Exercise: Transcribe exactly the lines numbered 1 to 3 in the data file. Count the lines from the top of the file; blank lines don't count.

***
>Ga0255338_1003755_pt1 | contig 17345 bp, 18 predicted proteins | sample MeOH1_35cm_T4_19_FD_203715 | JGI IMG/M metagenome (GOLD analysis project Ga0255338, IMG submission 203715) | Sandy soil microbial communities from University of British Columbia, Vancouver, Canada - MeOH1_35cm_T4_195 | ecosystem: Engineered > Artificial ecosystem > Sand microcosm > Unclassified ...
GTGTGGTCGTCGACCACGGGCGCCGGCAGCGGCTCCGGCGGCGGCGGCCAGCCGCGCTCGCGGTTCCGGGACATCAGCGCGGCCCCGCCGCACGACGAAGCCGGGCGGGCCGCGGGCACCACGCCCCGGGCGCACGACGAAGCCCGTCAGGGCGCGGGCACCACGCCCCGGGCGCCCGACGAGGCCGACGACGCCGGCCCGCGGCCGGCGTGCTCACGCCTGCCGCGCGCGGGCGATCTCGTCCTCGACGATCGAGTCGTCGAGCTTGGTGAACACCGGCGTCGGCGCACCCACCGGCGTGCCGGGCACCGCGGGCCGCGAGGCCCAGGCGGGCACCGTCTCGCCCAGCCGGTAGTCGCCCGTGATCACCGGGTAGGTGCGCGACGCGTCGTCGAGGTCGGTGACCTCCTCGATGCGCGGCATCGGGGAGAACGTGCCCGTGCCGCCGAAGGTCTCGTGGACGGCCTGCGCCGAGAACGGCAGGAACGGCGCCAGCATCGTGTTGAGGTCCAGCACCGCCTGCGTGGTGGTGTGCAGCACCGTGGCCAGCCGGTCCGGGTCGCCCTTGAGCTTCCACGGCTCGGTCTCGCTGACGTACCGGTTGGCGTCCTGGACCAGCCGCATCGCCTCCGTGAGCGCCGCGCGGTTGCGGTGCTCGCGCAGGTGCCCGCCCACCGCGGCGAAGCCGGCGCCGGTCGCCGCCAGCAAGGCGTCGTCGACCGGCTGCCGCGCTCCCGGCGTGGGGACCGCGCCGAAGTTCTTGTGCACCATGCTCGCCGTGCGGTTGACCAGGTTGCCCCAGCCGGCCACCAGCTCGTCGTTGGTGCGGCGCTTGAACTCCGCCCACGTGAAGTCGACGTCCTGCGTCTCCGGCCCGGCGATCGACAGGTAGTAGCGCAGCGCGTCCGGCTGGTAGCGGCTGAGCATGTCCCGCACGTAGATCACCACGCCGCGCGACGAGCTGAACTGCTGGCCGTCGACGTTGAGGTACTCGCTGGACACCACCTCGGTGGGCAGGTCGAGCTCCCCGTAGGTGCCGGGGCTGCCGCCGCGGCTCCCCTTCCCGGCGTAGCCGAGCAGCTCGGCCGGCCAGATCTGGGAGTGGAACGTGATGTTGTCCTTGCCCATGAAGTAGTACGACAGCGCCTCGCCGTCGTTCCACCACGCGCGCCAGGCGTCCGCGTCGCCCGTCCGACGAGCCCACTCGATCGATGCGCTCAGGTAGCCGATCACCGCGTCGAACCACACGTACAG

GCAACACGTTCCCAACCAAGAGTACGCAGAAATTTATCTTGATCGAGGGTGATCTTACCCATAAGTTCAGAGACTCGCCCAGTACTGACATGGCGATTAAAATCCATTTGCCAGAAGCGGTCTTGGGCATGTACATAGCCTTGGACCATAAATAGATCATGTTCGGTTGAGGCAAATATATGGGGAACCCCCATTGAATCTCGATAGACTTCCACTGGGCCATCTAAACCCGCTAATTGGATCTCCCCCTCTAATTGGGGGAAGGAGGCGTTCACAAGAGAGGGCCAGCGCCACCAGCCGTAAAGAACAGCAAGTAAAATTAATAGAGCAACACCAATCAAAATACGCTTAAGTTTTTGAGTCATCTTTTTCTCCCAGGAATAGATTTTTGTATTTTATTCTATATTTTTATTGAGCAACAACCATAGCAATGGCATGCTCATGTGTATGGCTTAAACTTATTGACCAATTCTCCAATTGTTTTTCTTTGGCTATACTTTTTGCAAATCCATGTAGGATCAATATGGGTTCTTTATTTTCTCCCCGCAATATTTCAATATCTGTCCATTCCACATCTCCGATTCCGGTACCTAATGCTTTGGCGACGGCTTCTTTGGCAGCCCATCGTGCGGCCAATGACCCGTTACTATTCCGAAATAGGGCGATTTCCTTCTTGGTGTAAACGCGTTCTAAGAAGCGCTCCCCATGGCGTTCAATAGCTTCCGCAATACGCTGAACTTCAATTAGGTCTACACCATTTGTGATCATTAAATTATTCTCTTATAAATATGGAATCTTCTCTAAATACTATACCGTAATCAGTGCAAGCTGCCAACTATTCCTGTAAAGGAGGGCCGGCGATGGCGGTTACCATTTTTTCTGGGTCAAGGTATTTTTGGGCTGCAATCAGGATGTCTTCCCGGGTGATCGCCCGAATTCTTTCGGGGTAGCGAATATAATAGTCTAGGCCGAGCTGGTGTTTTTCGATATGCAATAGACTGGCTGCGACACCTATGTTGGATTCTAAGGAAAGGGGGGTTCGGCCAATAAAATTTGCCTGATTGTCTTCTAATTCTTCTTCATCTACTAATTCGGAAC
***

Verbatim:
>Ga0255338_1003755_pt1 | contig 17345 bp, 18 predicted proteins | sample MeOH1_35cm_T4_19_FD_203715 | JGI IMG/M metagenome (GOLD analysis project Ga0255338, IMG submission 203715) | Sandy soil microbial communities from University of British Columbia, Vancouver, Canada - MeOH1_35cm_T4_195 | ecosystem: Engineered > Artificial ecosystem > Sand microcosm > Unclassified ...
GTGTGGTCGTCGACCACGGGCGCCGGCAGCGGCTCCGGCGGCGGCGGCCAGCCGCGCTCGCGGTTCCGGGACATCAGCGCGGCCCCGCCGCACGACGAAGCCGGGCGGGCCGCGGGCACCACGCCCCGGGCGCACGACGAAGCCCGTCAGGGCGCGGGCACCACGCCCCGGGCGCCCGACGAGGCCGACGACGCCGGCCCGCGGCCGGCGTGCTCACGCCTGCCGCGCGCGGGCGATCTCGTCCTCGACGATCGAGTCGTCGAGCTTGGTGAACACCGGCGTCGGCGCACCCACCGGCGTGCCGGGCACCGCGGGCCGCGAGGCCCAGGCGGGCACCGTCTCGCCCAGCCGGTAGTCGCCCGTGATCACCGGGTAGGTGCGCGACGCGTCGTCGAGGTCGGTGACCTCCTCGATGCGCGGCATCGGGGAGAACGTGCCCGTGCCGCCGAAGGTCTCGTGGACGGCCTGCGCCGAGAACGGCAGGAACGGCGCCAGCATCGTGTTGAGGTCCAGCACCGCCTGCGTGGTGGTGTGCAGCACCGTGGCCAGCCGGTCCGGGTCGCCCTTGAGCTTCCACGGCTCGGTCTCGCTGACGTACCGGTTGGCGTCCTGGACCAGCCGCATCGCCTCCGTGAGCGCCGCGCGGTTGCGGTGCTCGCGCAGGTGCCCGCCCACCGCGGCGAAGCCGGCGCCGGTCGCCGCCAGCAAGGCGTCGTCGACCGGCTGCCGCGCTCCCGGCGTGGGGACCGCGCCGAAGTTCTTGTGCACCATGCTCGCCGTGCGGTTGACCAGGTTGCCCCAGCCGGCCACCAGCTCGTCGTTGGTGCGGCGCTTGAACTCCGCCCACGTGAAGTCGACGTCCTGCGTCTCCGGCCCGGCGATCGACAGGTAGTAGCGCAGCGCGTCCGGCTGGTAGCGGCTGAGCATGTCCCGCACGTAGATCACCACGCCGCGCGACGAGCTGAACTGCTGGCCGTCGACGTTGAGGTACTCGCTGGACACCACCTCGGTGGGCAGGTCGAGCTCCCCGTAGGTGCCGGGGCTGCCGCCGCGGCTCCCCTTCCCGGCGTAGCCGAGCAGCTCGGCCGGCCAGATCTGGGAGTGGAACGTGATGTTGTCCTTGCCCATGAAGTAGTACGACAGCGCCTCGCCGTCGTTCCACCACGCGCGCCAGGCGTCCGCGTCGCCCGTCCGACGAGCCCACTCGATCGATGCGCTCAGGTAGCCGATCACCGCGTCGAACCACACGTACAG

GCAACACGTTCCCAACCAAGAGTACGCAGAAATTTATCTTGATCGAGGGTGATCTTACCCATAAGTTCAGAGACTCGCCCAGTACTGACATGGCGATTAAAATCCATTTGCCAGAAGCGGTCTTGGGCATGTACATAGCCTTGGACCATAAATAGATCATGTTCGGTTGAGGCAAATATATGGGGAACCCCCATTGAATCTCGATAGACTTCCACTGGGCCATCTAAACCCGCTAATTGGATCTCCCCCTCTAATTGGGGGAAGGAGGCGTTCACAAGAGAGGGCCAGCGCCACCAGCCGTAAAGAACAGCAAGTAAAATTAATAGAGCAACACCAATCAAAATACGCTTAAGTTTTTGAGTCATCTTTTTCTCCCAGGAATAGATTTTTGTATTTTATTCTATATTTTTATTGAGCAACAACCATAGCAATGGCATGCTCATGTGTATGGCTTAAACTTATTGACCAATTCTCCAATTGTTTTTCTTTGGCTATACTTTTTGCAAATCCATGTAGGATCAATATGGGTTCTTTATTTTCTCCCCGCAATATTTCAATATCTGTCCATTCCACATCTCCGATTCCGGTACCTAATGCTTTGGCGACGGCTTCTTTGGCAGCCCATCGTGCGGCCAATGACCCGTTACTATTCCGAAATAGGGCGATTTCCTTCTTGGTGTAAACGCGTTCTAAGAAGCGCTCCCCATGGCGTTCAATAGCTTCCGCAATACGCTGAACTTCAATTAGGTCTACACCATTTGTGATCATTAAATTATTCTCTTATAAATATGGAATCTTCTCTAAATACTATACCGTAATCAGTGCAAGCTGCCAACTATTCCTGTAAAGGAGGGCCGGCGATGGCGGTTACCATTTTTTCTGGGTCAAGGTATTTTTGGGCTGCAATCAGGATGTCTTCCCGGGTGATCGCCCGAATTCTTTCGGGGTAGCGAATATAATAGTCTAGGCCGAGCTGGTGTTTTTCGATATGCAATAGACTGGCTGCGACACCTATGTTGGATTCTAAGGAAAGGGGGGTTCGGCCAATAAAATTTGCCTGATTGTCTTCTAATTCTTCTTCATCTACTAATTCGGAAC